Ezell’s Fish Camp
Established in 1937, Ezell’s Fish Camp is known to attract locals, famous, and the not so famous. Quoted by some as a “cultural institution”, Ezell’s represents a way of life connected to communities and river heritage. Believed to have built by French traders, and used as a trading post, the remains were purchased by Charles Agnew Ezell and now stand as a dog trot cabin, with in and out door dining. Be sure to try the deep fried pickles.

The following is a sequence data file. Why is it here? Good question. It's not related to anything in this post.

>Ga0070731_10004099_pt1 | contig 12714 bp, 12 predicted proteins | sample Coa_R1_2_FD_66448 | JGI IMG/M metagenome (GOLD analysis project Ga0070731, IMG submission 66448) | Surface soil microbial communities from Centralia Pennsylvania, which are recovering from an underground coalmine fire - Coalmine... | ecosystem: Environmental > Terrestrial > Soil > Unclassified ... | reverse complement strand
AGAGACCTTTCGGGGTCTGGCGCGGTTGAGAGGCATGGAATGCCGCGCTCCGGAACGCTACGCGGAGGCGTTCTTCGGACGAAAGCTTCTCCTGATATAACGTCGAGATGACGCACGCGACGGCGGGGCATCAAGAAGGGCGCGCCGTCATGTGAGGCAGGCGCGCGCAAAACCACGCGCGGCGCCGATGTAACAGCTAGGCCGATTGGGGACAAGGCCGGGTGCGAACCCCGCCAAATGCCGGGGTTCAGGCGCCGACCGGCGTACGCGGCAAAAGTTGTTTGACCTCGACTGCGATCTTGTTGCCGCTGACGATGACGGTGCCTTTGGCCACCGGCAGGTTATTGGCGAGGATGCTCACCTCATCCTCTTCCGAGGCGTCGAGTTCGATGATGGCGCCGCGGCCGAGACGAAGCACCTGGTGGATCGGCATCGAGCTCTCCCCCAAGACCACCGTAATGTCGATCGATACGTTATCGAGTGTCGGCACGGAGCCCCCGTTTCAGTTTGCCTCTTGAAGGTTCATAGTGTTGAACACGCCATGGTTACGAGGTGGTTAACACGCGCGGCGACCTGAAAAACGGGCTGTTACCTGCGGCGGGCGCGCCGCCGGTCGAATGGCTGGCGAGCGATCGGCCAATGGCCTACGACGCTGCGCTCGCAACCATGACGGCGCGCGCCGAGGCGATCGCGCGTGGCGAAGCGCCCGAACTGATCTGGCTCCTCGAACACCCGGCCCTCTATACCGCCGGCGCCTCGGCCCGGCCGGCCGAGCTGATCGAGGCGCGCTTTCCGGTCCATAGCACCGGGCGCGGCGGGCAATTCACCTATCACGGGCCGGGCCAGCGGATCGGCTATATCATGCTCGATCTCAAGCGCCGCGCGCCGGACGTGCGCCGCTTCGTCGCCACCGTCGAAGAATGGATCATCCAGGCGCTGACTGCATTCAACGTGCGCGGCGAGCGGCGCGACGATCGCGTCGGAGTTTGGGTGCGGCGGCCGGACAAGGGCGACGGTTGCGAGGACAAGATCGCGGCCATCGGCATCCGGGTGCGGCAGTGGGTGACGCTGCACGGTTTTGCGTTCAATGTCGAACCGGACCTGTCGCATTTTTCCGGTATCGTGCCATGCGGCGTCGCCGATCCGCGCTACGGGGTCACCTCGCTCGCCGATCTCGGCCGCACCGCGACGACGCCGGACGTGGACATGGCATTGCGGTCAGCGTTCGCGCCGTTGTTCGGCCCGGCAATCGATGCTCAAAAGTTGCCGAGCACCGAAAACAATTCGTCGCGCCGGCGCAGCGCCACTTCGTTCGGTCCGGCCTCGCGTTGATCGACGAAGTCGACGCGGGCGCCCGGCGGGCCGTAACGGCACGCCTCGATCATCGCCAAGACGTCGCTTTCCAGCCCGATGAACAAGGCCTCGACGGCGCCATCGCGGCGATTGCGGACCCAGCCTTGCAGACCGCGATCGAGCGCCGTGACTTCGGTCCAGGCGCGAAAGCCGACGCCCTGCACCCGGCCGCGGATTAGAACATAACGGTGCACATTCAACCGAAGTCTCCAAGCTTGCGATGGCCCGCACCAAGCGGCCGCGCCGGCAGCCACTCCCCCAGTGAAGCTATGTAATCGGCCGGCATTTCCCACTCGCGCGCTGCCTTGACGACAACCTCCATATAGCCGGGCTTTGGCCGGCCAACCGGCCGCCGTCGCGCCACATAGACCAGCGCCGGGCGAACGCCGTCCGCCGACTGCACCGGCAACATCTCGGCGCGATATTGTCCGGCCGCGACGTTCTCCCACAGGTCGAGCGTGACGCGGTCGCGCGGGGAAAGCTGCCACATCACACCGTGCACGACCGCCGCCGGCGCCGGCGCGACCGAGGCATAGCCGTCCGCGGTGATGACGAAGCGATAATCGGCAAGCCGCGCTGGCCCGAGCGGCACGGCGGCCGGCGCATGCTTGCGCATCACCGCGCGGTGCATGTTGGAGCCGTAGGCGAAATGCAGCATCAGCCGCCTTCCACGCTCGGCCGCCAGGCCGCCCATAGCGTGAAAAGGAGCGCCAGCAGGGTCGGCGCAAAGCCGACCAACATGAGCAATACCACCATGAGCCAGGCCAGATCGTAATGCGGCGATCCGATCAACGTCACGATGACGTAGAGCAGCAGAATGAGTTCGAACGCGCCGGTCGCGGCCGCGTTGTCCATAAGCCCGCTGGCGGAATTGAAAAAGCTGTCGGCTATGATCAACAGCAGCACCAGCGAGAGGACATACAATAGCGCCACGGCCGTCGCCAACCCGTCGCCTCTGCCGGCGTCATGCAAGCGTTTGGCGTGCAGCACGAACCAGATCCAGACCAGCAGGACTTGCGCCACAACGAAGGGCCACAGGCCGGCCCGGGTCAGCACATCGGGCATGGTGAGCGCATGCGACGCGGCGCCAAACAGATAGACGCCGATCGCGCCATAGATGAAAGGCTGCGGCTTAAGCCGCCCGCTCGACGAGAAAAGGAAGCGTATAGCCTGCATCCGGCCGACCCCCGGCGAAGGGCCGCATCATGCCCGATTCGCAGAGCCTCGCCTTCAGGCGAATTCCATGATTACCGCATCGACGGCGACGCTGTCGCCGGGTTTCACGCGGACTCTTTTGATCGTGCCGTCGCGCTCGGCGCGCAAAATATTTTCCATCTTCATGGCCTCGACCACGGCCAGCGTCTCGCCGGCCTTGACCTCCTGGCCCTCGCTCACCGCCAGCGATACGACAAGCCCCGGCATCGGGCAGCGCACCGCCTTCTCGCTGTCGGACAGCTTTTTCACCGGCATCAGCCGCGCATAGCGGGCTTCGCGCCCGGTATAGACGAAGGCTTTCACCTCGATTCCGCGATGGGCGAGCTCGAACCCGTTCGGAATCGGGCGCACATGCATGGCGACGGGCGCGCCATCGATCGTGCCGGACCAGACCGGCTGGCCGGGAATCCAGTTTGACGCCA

For many of its customers, Ezell’s Fish Camp is much more than a restaurant. It is a cultural institution, representing a way of life very much connected to the community’s river heritage and to family tradition. This well known landmark, on the Tombigbee River, is believed to have been built by a French trader, and the building served as a trading post in the mid-1800s. It was later acquired by Charles Agnew (C. A.) Ezell and remains in the Ezell family today. Originally a classic dogtrot cabin, with two rooms joined by a central breezeway, additional rooms have been added, providing space for the restaurant that is known far and wide for its catfish. Before Crumpton Bridge was constructed, this was also the location of Lott’s Ferry, and you’ll still find an active boat ramp below the restaurant.